The Cemetery

I love to write. I also love reading, and anything else that provides me with some sort of escapism. It wouldn’t be stepping too far from the truth to say, that I was unique in my family in that way. My family are all doctors, lawyers, judges and the like. I don’t mean to be dismissive of them at all. I respect and admire all of them for what they do on a daily basis. They actually scare me senseless, family or no. But in my family? I’m the odd duck on the pond, or the ugly duck as it were.

Mother once told me that I wasn’t adopted and that I needed to pull my socks up a bit – this was after I’d written an essay at school on where I’d come from. My mother, being the literal being she is, took exception to the piece, even though I tried to explain that it was a piece of fiction only.

For the last few years I’ve been writing on and off. Never serious, just dabbling, doubting my ability – as you do. I’ve taken my bit’s and pieces of work and thrown it in a drawer to be left mouldering. I thought that, unlike wine it wouldn’t age well.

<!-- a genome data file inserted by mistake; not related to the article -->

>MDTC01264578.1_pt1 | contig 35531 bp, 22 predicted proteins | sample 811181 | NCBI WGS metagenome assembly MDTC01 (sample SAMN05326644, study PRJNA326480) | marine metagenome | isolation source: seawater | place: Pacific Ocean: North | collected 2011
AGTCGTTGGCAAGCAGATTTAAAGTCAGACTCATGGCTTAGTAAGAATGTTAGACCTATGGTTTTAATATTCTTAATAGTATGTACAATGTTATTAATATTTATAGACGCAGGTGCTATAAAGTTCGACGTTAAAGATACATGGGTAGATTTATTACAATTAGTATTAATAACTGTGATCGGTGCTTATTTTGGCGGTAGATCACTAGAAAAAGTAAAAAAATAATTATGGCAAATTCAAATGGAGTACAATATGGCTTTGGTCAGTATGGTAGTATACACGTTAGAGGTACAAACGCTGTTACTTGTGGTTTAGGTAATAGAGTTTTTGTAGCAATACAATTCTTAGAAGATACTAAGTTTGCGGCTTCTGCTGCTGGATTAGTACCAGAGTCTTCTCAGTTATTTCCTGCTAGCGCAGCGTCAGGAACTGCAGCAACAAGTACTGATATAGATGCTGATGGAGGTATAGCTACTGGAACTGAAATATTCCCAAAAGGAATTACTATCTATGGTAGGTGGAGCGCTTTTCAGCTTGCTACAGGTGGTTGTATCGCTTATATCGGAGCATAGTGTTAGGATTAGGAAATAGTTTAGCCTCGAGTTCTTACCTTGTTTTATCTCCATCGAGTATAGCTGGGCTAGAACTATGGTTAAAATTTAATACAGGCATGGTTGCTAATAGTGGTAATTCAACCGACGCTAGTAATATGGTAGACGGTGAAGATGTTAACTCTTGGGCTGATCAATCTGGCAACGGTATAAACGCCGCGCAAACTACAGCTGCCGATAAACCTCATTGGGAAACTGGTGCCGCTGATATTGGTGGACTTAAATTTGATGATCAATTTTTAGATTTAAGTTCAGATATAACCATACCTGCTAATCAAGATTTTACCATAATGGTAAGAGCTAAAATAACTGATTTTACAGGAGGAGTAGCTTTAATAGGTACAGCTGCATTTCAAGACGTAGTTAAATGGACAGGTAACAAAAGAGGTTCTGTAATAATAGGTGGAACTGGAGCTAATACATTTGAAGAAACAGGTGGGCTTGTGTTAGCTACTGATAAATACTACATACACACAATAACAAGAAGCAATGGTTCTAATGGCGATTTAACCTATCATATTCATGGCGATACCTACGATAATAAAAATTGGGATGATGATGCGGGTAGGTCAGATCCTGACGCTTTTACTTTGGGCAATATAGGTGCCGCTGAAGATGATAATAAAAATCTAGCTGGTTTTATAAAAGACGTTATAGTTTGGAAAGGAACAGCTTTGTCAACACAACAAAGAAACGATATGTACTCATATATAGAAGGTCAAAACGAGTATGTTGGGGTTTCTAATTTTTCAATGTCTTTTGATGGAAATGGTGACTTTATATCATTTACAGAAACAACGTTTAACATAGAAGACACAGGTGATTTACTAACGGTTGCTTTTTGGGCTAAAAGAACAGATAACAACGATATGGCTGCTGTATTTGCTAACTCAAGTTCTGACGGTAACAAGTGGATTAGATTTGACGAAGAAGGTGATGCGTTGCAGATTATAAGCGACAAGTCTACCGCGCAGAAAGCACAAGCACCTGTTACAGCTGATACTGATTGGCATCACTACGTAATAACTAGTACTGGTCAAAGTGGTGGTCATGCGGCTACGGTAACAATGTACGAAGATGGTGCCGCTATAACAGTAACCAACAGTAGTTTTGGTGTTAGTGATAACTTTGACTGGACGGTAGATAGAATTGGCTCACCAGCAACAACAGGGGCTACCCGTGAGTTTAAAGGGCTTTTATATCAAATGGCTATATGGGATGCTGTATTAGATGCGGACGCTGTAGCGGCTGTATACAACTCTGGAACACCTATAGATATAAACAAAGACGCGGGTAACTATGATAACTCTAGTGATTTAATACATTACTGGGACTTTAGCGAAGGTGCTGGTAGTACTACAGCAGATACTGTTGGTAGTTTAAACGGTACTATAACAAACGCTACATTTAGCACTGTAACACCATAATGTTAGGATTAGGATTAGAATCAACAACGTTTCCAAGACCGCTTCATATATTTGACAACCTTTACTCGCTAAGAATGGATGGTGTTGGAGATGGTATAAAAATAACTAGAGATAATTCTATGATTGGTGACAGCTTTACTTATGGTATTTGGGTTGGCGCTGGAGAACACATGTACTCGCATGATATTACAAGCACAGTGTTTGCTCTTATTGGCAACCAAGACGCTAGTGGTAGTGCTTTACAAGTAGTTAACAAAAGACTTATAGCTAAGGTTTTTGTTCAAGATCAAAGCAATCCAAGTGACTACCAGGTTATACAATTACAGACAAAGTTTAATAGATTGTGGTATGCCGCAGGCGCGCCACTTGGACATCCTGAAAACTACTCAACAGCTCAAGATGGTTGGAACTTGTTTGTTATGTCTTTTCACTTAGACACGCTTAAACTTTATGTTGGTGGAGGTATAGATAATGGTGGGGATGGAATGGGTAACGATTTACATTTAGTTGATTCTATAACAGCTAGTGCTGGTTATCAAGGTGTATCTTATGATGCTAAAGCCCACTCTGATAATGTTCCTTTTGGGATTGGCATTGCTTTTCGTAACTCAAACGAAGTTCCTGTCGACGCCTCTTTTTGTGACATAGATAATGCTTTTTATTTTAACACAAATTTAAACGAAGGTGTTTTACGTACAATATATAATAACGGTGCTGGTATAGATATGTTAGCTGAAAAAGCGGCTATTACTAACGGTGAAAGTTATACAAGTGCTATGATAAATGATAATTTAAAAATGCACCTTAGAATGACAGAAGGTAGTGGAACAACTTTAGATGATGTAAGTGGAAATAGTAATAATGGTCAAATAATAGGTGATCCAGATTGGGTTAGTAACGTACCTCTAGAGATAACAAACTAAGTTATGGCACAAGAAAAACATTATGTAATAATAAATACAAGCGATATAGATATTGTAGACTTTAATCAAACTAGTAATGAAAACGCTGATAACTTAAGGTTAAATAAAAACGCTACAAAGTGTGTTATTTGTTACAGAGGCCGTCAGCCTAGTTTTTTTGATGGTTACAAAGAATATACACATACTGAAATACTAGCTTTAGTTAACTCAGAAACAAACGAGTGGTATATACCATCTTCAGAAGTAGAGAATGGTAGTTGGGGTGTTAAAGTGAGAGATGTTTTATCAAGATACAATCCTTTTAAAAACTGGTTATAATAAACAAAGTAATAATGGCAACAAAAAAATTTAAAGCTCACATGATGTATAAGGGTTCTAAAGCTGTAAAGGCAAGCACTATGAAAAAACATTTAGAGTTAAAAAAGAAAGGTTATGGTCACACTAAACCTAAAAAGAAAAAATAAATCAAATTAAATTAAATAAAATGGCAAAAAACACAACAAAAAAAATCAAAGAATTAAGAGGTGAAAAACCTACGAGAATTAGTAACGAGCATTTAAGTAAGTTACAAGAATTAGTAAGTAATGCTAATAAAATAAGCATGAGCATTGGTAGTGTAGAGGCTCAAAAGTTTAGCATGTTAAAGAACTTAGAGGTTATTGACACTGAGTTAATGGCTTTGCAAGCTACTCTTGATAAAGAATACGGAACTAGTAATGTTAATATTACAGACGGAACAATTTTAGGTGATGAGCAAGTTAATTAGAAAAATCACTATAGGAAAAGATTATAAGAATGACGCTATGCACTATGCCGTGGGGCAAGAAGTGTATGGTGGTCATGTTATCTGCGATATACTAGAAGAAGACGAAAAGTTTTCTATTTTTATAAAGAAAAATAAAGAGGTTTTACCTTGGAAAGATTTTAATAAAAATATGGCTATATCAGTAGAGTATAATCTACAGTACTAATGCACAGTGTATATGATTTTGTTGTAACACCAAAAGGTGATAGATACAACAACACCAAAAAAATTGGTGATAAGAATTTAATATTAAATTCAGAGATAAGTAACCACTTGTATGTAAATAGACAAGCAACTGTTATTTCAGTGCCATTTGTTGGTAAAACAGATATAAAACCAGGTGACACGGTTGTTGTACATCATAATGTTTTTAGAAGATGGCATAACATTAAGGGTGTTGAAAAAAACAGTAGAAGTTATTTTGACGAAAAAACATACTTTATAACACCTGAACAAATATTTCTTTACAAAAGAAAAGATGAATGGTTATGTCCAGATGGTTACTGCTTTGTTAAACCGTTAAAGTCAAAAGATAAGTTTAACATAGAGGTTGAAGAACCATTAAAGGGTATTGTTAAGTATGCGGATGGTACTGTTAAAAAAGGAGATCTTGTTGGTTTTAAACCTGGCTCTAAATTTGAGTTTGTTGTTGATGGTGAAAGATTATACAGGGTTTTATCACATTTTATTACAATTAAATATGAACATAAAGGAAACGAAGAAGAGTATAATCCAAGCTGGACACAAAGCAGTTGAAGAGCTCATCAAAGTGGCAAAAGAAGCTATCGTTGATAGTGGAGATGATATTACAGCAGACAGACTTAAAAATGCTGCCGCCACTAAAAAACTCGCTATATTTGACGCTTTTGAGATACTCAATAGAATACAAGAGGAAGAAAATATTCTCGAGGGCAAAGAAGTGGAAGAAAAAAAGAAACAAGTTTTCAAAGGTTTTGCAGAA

I had no idea at the time, how wrong I was.

You see there’s this rather new and novel way (no pun intended dear reader) for a person who has the time, talent and conviction to obtain all of the assistance that once could only be found in a publishing house, all online. You can actually publish yourself if you have the drive and do the research. It was doing the research that had me end up here, as an acclaimed writer and now published, I can also say author.

Let me go back a bit first though, so you understand where I’m coming from. You see some time ago now I was, what I now term ‘unconventionally’ fired from my longterm position, and fired in a rather spectacular way. I was a loyal employee and believed that I would either retire or die before I left. I was accused of doing something I had not, and found wanting was ‘asked’ to leave. It was such a shock, for not only was I wrongly accused, I had never been fired from a job before. I had received raises, secondments and been head-hunted, but never fired. It was just before Christmas, and my family at the time, relied heavily on my income. It truly was not a good time for either my family or myself.